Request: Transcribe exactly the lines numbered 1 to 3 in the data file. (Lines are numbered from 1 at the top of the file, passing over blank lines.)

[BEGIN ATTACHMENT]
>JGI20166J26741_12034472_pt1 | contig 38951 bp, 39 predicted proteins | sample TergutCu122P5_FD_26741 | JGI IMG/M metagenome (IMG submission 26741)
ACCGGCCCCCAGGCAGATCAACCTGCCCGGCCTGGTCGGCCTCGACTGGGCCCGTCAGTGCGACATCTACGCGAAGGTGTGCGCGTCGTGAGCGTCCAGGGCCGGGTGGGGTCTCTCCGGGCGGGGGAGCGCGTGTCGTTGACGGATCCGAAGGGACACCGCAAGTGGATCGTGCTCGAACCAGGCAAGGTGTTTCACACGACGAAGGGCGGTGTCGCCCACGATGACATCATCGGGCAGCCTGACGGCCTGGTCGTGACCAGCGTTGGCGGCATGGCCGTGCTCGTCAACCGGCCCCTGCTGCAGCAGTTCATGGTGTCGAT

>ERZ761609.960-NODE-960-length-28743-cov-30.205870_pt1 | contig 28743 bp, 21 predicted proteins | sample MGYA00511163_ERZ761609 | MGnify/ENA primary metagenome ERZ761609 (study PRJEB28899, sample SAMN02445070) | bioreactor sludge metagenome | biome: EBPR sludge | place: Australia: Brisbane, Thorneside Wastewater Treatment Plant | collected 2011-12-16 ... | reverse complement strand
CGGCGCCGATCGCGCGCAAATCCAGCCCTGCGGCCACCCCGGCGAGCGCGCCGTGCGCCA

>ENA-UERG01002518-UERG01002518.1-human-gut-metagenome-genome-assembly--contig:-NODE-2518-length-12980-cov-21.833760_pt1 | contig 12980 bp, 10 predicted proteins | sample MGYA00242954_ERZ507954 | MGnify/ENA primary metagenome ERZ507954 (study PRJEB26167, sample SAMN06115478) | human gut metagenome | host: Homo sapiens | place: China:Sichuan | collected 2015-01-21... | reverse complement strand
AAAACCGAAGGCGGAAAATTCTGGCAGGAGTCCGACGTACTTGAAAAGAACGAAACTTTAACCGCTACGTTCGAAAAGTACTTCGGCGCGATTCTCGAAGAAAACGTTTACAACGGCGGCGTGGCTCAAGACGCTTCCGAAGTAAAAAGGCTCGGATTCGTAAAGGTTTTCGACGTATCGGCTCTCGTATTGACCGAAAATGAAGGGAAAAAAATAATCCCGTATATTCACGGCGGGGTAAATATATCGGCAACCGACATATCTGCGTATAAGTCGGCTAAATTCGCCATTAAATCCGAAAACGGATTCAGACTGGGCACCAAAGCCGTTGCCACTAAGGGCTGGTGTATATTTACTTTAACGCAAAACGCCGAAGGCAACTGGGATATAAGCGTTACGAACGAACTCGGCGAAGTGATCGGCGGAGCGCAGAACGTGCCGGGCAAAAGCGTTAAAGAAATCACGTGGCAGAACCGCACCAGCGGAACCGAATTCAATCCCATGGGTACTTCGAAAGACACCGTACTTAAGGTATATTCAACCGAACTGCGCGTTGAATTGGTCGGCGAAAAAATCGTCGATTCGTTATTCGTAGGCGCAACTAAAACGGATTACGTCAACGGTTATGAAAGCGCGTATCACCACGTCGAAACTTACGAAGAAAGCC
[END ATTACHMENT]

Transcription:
>JGI20166J26741_12034472_pt1 | contig 38951 bp, 39 predicted proteins | sample TergutCu122P5_FD_26741 | JGI IMG/M metagenome (IMG submission 26741)
ACCGGCCCCCAGGCAGATCAACCTGCCCGGCCTGGTCGGCCTCGACTGGGCCCGTCAGTGCGACATCTACGCGAAGGTGTGCGCGTCGTGAGCGTCCAGGGCCGGGTGGGGTCTCTCCGGGCGGGGGAGCGCGTGTCGTTGACGGATCCGAAGGGACACCGCAAGTGGATCGTGCTCGAACCAGGCAAGGTGTTTCACACGACGAAGGGCGGTGTCGCCCACGATGACATCATCGGGCAGCCTGACGGCCTGGTCGTGACCAGCGTTGGCGGCATGGCCGTGCTCGTCAACCGGCCCCTGCTGCAGCAGTTCATGGTGTCGAT

>ERZ761609.960-NODE-960-length-28743-cov-30.205870_pt1 | contig 28743 bp, 21 predicted proteins | sample MGYA00511163_ERZ761609 | MGnify/ENA primary metagenome ERZ761609 (study PRJEB28899, sample SAMN02445070) | bioreactor sludge metagenome | biome: EBPR sludge | place: Australia: Brisbane, Thorneside Wastewater Treatment Plant | collected 2011-12-16 ... | reverse complement strand